Table 1 Species and material properties of timber [7]

In addition to the strength of the timber, several other physical properties are influenced by these fibres as well, such as the density, shrinkage, stiffness, colour, fire resistance, termite resistance, electrical resistance, and mechanical damping [8]. Most of these properties are shaped by the cellular structure of the timber, which is made up of cellulose, hemicellulose, and lignin [9].

Timber constituents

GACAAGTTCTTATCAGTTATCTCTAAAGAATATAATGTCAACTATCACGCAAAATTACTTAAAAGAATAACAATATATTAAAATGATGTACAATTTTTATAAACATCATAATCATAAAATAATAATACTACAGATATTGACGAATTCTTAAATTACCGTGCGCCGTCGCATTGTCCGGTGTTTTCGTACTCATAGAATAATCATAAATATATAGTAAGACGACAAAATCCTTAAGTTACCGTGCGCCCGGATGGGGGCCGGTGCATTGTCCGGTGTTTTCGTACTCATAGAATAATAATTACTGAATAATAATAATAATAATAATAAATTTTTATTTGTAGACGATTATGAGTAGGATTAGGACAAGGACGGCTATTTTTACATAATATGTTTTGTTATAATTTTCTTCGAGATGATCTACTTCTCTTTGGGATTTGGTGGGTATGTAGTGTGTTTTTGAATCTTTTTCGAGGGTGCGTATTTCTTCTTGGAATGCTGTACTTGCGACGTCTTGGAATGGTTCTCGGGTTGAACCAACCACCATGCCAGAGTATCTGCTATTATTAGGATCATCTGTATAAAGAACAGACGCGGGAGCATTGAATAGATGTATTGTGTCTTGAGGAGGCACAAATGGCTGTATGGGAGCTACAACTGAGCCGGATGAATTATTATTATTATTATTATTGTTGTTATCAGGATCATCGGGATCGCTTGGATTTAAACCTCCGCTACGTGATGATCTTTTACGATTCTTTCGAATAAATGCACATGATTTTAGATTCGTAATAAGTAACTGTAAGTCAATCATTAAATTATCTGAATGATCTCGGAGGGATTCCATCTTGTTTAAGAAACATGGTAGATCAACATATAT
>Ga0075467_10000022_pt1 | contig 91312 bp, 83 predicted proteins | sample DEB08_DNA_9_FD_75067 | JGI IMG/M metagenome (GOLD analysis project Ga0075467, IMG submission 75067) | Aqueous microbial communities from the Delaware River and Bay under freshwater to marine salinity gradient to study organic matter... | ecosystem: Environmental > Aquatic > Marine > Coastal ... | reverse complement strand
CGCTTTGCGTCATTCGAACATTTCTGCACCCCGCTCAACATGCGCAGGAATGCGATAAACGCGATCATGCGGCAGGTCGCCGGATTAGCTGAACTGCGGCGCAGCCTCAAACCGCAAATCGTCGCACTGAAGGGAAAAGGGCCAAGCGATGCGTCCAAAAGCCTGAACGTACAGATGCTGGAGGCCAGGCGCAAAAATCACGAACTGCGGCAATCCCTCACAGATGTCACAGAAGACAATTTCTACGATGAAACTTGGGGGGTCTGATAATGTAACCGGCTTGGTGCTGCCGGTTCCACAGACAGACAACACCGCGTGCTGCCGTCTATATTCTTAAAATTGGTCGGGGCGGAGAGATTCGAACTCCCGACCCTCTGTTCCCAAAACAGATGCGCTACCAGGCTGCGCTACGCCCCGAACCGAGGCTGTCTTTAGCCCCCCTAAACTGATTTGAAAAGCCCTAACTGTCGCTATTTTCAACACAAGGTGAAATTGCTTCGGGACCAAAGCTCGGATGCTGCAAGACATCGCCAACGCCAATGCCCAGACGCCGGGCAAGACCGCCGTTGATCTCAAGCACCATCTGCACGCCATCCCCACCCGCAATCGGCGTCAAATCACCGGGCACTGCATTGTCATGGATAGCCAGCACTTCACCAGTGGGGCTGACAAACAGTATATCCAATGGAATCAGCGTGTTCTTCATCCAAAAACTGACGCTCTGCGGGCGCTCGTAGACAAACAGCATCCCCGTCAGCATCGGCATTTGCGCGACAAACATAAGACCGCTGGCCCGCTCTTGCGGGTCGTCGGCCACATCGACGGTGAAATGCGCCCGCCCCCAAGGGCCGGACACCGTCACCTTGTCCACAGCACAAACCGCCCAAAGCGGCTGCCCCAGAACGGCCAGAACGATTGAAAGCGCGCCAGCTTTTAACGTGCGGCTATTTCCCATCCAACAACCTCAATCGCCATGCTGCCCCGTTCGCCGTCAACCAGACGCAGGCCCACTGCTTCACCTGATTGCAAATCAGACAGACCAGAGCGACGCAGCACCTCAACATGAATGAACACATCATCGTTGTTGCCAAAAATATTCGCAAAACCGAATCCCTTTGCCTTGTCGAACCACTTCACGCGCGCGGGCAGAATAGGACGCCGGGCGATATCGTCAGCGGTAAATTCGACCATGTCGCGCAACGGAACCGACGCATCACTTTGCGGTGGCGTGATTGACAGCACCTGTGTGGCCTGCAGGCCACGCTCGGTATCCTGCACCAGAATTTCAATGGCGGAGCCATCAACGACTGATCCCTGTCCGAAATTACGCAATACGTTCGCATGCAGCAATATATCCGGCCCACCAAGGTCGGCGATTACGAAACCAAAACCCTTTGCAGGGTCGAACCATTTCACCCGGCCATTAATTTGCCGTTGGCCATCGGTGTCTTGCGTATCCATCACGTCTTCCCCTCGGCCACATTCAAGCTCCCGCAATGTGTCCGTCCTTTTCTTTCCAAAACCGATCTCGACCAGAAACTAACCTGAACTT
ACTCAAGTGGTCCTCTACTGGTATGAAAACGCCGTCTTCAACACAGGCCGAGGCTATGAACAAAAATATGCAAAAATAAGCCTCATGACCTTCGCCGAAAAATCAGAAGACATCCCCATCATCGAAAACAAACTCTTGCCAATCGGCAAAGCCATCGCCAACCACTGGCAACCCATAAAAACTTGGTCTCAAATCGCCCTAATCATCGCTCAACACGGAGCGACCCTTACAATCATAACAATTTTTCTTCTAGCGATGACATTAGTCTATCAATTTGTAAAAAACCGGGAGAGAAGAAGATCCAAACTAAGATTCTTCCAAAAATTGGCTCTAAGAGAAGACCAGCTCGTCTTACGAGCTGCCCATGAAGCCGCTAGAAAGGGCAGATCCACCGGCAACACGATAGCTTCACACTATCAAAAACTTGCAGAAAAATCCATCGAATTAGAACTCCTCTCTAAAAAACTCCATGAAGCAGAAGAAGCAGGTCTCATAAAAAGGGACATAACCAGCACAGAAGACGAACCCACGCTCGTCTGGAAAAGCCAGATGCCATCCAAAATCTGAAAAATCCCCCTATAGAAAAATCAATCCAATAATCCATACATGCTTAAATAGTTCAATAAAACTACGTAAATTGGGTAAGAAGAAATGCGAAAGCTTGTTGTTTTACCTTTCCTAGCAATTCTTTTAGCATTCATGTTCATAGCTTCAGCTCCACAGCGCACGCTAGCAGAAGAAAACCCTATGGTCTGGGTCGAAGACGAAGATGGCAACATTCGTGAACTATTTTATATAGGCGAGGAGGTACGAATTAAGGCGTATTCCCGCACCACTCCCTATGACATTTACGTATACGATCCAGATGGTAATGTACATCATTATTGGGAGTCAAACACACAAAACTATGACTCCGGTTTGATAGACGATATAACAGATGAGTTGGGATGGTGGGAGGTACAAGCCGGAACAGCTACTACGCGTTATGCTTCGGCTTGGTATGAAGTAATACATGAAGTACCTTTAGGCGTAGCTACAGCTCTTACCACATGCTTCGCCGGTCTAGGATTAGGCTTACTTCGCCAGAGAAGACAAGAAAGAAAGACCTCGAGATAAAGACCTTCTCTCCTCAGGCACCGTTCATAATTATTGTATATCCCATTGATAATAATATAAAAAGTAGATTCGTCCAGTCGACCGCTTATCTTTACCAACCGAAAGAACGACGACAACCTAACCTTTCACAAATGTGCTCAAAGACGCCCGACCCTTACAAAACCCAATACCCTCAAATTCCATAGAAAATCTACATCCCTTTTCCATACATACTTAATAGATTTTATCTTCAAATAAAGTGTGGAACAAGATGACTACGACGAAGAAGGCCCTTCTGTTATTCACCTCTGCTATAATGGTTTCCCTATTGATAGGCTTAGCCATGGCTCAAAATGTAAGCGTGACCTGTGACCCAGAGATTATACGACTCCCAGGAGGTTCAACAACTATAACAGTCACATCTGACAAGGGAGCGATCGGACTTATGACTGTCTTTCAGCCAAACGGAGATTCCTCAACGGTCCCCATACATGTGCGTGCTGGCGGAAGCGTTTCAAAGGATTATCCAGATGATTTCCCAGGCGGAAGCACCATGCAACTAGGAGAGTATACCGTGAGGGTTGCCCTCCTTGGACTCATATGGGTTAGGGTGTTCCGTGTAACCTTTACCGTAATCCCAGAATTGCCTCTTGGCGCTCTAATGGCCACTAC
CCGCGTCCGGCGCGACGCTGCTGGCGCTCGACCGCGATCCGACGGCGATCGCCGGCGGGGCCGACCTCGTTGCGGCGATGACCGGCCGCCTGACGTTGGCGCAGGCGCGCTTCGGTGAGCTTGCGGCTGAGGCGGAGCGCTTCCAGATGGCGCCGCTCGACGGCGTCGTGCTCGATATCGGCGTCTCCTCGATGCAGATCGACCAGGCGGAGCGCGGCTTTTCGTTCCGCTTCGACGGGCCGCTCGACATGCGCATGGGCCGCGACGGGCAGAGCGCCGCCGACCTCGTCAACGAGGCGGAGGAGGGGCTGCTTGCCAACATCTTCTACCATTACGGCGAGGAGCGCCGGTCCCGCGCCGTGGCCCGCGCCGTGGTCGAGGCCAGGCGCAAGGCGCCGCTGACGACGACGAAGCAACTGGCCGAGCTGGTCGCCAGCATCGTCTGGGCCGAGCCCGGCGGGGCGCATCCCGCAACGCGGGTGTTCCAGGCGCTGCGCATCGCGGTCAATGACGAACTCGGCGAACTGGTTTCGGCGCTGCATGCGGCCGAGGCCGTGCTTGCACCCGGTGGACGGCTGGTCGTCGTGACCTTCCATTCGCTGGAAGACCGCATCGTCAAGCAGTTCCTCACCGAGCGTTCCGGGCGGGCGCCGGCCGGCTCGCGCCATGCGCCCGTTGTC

Timber is essentially a composite structure made up of ‘timber constituents’ [10]. Figure 2 illustrates the cellular structure of a trunk made with the timber constituents, which are divided into the main macromolecular components, such as cellulose, hemicellulose, and lignin, and the minor low-molecular-weight components, such as extractives and mineral substances. The former is present in all kinds of timber, and the latter differs in type and amount based on the species of the timber. The approximate composition of the cell-wall, varying with species, are 50% cellulose, 25% hemicellulose, 20–25% lignin, and 1–5% of extractives [11].

Fig. 2
figure 2

Cellular structure and timber constituents [10]